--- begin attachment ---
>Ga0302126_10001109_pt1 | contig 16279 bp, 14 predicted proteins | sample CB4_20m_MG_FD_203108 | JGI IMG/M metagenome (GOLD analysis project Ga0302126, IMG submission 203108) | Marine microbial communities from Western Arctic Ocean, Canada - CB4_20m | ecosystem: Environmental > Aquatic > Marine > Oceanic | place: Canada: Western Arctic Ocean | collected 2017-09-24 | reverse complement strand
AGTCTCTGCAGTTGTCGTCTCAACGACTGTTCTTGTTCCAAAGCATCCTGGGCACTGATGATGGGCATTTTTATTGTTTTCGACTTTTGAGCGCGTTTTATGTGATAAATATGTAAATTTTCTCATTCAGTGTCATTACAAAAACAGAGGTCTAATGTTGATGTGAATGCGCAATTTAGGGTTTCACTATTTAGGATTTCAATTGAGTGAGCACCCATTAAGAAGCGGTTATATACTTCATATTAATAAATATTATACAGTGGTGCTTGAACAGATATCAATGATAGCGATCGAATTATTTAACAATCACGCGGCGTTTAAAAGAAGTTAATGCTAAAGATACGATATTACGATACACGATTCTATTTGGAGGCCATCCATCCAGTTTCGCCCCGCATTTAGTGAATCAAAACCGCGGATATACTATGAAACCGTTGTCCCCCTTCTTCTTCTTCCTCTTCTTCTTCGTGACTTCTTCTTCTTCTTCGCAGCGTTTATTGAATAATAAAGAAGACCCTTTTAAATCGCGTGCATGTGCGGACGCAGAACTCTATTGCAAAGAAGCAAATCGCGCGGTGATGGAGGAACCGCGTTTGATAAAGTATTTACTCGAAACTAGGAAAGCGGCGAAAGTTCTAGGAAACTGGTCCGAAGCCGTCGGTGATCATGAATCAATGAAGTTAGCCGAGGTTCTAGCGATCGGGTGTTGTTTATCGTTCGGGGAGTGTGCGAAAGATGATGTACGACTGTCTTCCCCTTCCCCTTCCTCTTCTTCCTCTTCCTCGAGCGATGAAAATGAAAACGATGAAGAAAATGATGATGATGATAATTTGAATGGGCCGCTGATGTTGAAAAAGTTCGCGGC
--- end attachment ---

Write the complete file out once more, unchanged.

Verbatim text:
>Ga0302126_10001109_pt1 | contig 16279 bp, 14 predicted proteins | sample CB4_20m_MG_FD_203108 | JGI IMG/M metagenome (GOLD analysis project Ga0302126, IMG submission 203108) | Marine microbial communities from Western Arctic Ocean, Canada - CB4_20m | ecosystem: Environmental > Aquatic > Marine > Oceanic | place: Canada: Western Arctic Ocean | collected 2017-09-24 | reverse complement strand
AGTCTCTGCAGTTGTCGTCTCAACGACTGTTCTTGTTCCAAAGCATCCTGGGCACTGATGATGGGCATTTTTATTGTTTTCGACTTTTGAGCGCGTTTTATGTGATAAATATGTAAATTTTCTCATTCAGTGTCATTACAAAAACAGAGGTCTAATGTTGATGTGAATGCGCAATTTAGGGTTTCACTATTTAGGATTTCAATTGAGTGAGCACCCATTAAGAAGCGGTTATATACTTCATATTAATAAATATTATACAGTGGTGCTTGAACAGATATCAATGATAGCGATCGAATTATTTAACAATCACGCGGCGTTTAAAAGAAGTTAATGCTAAAGATACGATATTACGATACACGATTCTATTTGGAGGCCATCCATCCAGTTTCGCCCCGCATTTAGTGAATCAAAACCGCGGATATACTATGAAACCGTTGTCCCCCTTCTTCTTCTTCCTCTTCTTCTTCGTGACTTCTTCTTCTTCTTCGCAGCGTTTATTGAATAATAAAGAAGACCCTTTTAAATCGCGTGCATGTGCGGACGCAGAACTCTATTGCAAAGAAGCAAATCGCGCGGTGATGGAGGAACCGCGTTTGATAAAGTATTTACTCGAAACTAGGAAAGCGGCGAAAGTTCTAGGAAACTGGTCCGAAGCCGTCGGTGATCATGAATCAATGAAGTTAGCCGAGGTTCTAGCGATCGGGTGTTGTTTATCGTTCGGGGAGTGTGCGAAAGATGATGTACGACTGTCTTCCCCTTCCCCTTCCTCTTCTTCCTCTTCCTCGAGCGATGAAAATGAAAACGATGAAGAAAATGATGATGATGATAATTTGAATGGGCCGCTGATGTTGAAAAAGTTCGCGGC